This article on ear plugs and ear muffs is from our archives. Was it helpful? Let us know in the comments section!
Ear plugs and ear muffs can prevent permanent hearing loss in noisy environments. Your employer must test the noise levels in your workplace to see if they equal or exceed limits set by the Occupational Safety and Health Administration (OSHA). If they do, then your employer has to provide you with hearing protection that will reduce them below OSHA limits.
Noise and Hearing Loss
Repeated long-term exposure to loud noise can damage the nerves in your ears responsible for detecting sound. This kind of damage is permanent and can’t be fixed with hearing aids or even surgery. Loud noise can also affect your job performance, health, and even safety, because it can interfere with your ability to communicate with co-workers, induce anxiety and irritability, increase blood pressure, and just generally stress you out.
If you experience any of the following, then it may be too loud for you at your job, and you may need ear plugs or ear muffs.
- You have to shout to talk to a co-worker at arms-length.
- You experience temporary hearing loss after work.
- You hear ringing or humming in your ears after work.
Hearing loss can have other causes besides noise, according to the American Academy of Otolaryngology-Head and Neck Surgery (AAO-HNS), including age and medical conditions like ear infections and impacted ear wax. No matter what’s causing your hearing loss, though, you should consult an otologist (ear doctor) or otolaryngologist (ear, nose and throat doctor), who will help you manage and/or restore your hearing.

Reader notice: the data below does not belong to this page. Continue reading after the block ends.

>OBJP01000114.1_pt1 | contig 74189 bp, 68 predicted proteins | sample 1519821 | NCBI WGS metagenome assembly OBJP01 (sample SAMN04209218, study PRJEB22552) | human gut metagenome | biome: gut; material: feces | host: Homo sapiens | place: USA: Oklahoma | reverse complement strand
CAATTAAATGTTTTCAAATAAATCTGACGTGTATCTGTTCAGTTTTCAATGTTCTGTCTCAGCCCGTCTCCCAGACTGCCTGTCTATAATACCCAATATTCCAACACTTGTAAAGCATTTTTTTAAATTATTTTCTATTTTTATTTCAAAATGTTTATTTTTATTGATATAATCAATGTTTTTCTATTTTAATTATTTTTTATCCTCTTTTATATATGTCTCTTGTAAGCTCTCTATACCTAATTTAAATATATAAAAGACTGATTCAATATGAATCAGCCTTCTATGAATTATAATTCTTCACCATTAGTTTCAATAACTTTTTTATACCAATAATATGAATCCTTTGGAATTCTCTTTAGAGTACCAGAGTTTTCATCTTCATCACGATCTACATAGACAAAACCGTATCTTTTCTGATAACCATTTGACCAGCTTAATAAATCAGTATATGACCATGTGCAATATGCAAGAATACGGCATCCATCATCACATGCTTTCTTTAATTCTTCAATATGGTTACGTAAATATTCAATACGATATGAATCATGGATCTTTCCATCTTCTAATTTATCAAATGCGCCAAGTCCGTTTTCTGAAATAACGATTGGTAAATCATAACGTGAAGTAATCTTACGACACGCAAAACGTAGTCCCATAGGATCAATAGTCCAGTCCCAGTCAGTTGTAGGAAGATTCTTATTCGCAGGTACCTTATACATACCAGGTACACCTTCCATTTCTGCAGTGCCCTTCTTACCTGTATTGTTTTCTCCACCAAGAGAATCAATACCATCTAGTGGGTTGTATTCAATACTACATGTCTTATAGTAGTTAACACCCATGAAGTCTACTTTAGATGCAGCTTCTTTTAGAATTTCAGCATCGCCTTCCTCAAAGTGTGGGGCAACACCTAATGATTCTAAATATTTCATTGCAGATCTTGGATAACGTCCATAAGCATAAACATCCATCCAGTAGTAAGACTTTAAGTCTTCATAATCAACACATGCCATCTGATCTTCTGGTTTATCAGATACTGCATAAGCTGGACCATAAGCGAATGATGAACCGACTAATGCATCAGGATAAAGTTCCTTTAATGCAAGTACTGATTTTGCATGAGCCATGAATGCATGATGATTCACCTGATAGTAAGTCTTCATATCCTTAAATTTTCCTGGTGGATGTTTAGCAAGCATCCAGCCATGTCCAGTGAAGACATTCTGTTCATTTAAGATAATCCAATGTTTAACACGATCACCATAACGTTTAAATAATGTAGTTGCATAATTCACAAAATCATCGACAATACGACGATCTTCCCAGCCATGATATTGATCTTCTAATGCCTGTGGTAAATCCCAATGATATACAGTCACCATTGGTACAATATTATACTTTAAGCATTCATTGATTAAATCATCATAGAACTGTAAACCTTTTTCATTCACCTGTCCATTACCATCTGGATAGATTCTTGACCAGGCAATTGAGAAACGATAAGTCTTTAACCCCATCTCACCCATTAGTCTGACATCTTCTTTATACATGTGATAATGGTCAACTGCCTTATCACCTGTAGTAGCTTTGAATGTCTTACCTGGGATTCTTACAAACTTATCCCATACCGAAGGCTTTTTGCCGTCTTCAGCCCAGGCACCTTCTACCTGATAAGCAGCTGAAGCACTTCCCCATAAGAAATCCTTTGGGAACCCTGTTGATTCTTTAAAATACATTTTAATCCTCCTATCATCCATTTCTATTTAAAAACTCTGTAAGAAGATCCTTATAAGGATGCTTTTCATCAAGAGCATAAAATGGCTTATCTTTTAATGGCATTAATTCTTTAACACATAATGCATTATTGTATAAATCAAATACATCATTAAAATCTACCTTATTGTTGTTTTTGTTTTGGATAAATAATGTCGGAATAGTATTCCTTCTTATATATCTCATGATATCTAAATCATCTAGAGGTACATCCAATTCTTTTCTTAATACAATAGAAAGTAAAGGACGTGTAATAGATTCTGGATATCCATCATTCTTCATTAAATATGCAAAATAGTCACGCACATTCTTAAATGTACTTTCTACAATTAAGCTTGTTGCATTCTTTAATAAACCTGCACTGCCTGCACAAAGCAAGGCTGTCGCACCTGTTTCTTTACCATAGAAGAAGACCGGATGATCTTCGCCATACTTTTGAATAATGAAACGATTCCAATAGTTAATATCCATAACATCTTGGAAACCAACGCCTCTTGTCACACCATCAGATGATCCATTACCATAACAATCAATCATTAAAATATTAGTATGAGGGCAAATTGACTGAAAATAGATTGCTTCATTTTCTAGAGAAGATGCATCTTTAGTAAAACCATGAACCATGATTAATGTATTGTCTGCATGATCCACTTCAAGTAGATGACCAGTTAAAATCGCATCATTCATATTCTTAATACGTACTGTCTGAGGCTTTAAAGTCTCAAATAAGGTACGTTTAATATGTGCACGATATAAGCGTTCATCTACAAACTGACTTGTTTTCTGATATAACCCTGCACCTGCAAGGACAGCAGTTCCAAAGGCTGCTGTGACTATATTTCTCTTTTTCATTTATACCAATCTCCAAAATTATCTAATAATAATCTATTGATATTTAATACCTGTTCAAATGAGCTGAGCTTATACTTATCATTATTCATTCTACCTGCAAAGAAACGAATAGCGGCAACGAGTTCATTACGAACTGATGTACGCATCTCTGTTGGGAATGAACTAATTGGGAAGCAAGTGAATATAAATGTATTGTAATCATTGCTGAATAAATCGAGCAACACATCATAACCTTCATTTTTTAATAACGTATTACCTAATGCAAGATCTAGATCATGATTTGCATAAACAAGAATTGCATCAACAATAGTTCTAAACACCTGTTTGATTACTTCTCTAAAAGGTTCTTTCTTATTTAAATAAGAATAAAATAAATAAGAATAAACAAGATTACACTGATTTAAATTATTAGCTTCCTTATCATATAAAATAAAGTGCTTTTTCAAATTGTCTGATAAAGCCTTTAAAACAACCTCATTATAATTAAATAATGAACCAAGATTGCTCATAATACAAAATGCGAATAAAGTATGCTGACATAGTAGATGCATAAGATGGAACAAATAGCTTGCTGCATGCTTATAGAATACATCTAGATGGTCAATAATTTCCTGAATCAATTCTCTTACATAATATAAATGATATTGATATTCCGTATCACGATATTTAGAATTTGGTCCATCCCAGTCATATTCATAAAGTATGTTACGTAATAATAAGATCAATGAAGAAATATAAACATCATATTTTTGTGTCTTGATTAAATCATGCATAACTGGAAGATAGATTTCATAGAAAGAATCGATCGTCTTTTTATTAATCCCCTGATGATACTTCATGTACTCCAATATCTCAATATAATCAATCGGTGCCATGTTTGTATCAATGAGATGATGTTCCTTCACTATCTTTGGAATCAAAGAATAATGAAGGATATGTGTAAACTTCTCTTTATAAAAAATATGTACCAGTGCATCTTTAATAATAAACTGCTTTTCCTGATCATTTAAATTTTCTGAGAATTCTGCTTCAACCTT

Your Employer’s Responsibilities
OSHA measures workplace noise in A-weighted decibels (dBA), a scale that attempts to match the human ear’s sensitivity to different frequencies of sound. See the chart at left, provided by OSHA, to see the dBA levels of different noise sources.
According to OSHA, the permissible exposure limit (PEL) for noise is a time weighted average of 85 dBA over an eight-hour workday for manufacturing and service employees and 90 dBA for construction workers. You can be exposed to higher noise levels than this, but every 5 dBA increase in noise halves your permissible exposure time. For example, a construction worker can be exposed to 90 dBA of noise for up to eight hours a day, but can be exposed to 95 dBA for only four hours a day and 100 dBA for only two hours a day.
If you and your co-workers are exposed to noise equal to or greater than OSHA’s PEL, then your employer has to implement a Hearing Conservation Program. This program includes:
- Monitoring noise levels, especially when noise levels in your workplace change.
- Giving you a free audiogram (hearing test) within one year of being exposed to workplace noise and free audiograms every year after that.
- Maintaining records of your audiograms as long as you work for your employer.
- Providing you with hearing protection like ear plugs and ear muffs, especially if your audiograms reveal hearing loss or a “standard threshold shift” of 10 decibels at 2,000, 3,000 and 4,000 hertz.
Hearing protection like ear muffs and ear plugs is not an ideal solution for workplace noise, according to OSHA. However, your employer has to provide you with ear plugs or ear muffs if other measures (like using quieter equipment, placing noise sources behind barriers or taking breaks in quiet rooms) fail to reduce your noise exposure below OSHA’s PEL or if your audiograms show that you suffer from hearing loss.